Martinican intellectual and artist Victor Permal said of the French proposals that they are "general and blurry". He also condemned the French decision to send 450 riot police to suppress the strike.

"The people are starting to gain a clear notion of what belongs to them. So they become conscious that it is not France who should define their path and needs." (Medicine Hat News, February 22)

Meanwhile in France, there have been increasing mass actions of solidarity with the workers in Guadeloupe and Martinique. On February 20, French leftist politician Olivier Besancenot made and appearance at the rally held by Guadelopean workers outside the port authority in the capital of Pointe-a-Pitre. He expressed his support for the LKP in their negotiations with the employers and the French Conservative government.

On February 19 in Paris, 30,000 demonstrators turned out in Paris to show their solidarity with the striking workers in Guadeloupe and Martinique. Well known personalities were among the demonstrators including socialist politician Harlem Desir and Guadeloupe actress Firmine Richard.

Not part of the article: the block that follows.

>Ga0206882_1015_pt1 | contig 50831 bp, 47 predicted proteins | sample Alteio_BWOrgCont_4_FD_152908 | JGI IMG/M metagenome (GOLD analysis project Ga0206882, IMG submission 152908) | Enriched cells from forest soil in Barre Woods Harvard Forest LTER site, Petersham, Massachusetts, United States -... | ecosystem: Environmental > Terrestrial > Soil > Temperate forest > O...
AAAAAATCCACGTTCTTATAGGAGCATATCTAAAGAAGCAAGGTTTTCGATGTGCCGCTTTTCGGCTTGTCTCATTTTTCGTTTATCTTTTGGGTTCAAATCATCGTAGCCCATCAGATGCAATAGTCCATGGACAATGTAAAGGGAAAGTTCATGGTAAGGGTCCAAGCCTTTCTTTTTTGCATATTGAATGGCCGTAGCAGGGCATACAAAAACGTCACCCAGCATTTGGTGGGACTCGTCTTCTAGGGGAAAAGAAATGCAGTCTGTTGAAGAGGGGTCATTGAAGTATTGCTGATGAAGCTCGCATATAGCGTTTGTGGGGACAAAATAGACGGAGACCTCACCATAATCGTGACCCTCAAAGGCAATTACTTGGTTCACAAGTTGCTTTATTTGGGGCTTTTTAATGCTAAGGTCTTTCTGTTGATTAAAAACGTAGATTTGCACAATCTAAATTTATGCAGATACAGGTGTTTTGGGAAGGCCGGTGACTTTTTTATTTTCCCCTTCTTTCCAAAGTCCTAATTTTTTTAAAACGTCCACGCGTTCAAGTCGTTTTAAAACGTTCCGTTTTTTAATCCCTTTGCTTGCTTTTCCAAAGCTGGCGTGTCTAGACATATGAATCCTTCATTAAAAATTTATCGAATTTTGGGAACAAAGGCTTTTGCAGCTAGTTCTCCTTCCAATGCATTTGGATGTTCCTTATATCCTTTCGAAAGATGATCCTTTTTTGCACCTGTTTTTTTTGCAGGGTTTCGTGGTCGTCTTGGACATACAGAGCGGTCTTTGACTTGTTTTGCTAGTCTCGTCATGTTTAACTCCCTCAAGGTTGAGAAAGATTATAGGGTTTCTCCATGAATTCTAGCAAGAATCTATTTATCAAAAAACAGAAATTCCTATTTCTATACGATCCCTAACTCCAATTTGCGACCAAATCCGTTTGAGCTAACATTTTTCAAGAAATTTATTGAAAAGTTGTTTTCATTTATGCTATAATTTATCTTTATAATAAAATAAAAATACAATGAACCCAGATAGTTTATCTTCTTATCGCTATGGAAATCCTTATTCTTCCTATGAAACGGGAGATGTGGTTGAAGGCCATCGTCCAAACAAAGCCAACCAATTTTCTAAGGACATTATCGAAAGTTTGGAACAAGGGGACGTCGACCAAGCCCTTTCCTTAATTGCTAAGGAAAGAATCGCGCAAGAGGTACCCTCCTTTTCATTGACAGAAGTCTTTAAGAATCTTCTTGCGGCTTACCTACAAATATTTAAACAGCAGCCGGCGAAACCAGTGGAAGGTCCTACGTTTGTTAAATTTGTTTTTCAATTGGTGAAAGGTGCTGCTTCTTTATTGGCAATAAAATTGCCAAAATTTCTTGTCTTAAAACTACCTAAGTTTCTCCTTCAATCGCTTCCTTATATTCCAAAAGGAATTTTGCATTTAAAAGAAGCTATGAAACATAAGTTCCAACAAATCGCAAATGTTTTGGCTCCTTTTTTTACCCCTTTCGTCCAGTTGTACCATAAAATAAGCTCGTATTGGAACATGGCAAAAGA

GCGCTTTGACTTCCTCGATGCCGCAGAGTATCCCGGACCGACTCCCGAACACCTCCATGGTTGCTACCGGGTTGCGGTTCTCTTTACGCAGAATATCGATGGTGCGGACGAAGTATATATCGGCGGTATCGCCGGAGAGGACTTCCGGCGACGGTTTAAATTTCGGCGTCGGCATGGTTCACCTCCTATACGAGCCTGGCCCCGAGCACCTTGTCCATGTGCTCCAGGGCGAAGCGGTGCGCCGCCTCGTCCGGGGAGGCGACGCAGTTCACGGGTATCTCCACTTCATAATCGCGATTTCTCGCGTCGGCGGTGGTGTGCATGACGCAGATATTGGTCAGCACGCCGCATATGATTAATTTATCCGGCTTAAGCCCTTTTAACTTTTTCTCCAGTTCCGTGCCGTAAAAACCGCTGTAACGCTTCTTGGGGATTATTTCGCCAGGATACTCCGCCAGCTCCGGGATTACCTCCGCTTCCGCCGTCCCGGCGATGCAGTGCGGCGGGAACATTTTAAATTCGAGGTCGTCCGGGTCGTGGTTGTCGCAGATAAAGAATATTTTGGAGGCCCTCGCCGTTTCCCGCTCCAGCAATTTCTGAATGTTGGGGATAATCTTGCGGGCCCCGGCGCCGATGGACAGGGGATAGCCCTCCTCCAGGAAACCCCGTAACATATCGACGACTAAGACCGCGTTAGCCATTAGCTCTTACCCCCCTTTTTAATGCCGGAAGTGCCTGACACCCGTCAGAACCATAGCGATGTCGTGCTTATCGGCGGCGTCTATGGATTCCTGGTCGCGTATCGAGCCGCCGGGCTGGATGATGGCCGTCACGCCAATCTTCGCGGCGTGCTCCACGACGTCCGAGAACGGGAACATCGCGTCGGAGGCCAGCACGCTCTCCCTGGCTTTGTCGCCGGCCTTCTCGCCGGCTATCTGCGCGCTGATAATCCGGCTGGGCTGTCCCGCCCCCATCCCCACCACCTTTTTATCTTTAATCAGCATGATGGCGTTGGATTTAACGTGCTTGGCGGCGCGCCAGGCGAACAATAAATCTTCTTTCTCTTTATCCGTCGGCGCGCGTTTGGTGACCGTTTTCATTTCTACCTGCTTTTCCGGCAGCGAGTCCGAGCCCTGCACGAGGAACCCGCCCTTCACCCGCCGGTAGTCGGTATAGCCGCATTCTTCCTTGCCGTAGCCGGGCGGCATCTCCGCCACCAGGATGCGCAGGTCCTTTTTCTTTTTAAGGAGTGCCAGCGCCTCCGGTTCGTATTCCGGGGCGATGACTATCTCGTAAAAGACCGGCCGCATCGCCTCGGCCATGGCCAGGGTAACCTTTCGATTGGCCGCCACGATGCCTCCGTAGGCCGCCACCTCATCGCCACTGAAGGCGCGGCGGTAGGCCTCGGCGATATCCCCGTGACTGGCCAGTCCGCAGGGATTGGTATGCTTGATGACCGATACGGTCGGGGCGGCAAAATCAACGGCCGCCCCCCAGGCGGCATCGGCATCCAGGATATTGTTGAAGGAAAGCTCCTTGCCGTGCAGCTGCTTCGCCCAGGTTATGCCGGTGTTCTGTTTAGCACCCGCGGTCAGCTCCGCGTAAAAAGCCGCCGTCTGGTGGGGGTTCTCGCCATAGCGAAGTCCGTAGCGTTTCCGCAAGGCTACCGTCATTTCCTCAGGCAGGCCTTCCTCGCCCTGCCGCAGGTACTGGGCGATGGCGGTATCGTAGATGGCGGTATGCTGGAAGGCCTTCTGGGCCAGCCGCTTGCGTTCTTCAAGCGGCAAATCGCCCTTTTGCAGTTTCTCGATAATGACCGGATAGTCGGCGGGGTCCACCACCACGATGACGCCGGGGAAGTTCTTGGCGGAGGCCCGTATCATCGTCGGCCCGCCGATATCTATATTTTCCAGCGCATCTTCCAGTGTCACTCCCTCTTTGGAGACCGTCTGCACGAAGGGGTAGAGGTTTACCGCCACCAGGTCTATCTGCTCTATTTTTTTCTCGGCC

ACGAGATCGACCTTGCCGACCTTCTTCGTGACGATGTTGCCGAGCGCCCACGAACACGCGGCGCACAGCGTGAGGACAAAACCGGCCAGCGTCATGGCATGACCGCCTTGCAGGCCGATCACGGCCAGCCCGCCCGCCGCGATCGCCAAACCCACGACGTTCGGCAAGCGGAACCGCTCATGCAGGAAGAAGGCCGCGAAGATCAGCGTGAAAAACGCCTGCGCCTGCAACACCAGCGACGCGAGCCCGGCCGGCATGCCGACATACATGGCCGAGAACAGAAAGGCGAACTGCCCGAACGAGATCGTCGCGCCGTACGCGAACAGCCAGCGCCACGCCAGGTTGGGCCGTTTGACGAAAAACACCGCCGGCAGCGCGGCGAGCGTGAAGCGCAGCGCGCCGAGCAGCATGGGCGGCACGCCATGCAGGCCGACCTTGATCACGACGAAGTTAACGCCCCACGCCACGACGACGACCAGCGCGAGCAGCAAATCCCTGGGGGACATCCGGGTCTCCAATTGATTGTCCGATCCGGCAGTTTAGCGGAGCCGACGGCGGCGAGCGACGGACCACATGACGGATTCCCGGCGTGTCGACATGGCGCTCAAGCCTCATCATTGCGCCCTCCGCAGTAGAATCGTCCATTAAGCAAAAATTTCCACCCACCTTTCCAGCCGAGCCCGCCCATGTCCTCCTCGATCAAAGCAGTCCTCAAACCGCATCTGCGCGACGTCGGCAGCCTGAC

"The government has to bring clear solutions to the table when negotiations begin again," Desir told the AFP. The protesters in Paris alternated between chants in the creole language, raising their fists and shouting: "Down with colonization", Two-hundred euros, yes we can!" and "Life is dear under those coconut trees."

Demonstrations were also held in France on February 21 in solidarity with the demands of the LKP as well as in sympathy with the murder of the trade union leader, Jacques Bino.
Abayomi Azikiwe is the editor of the Pan-African News Wire. The writer has been closely following the political situation in Guadeloupe and Martinique since the beginning of the strikes on January 20.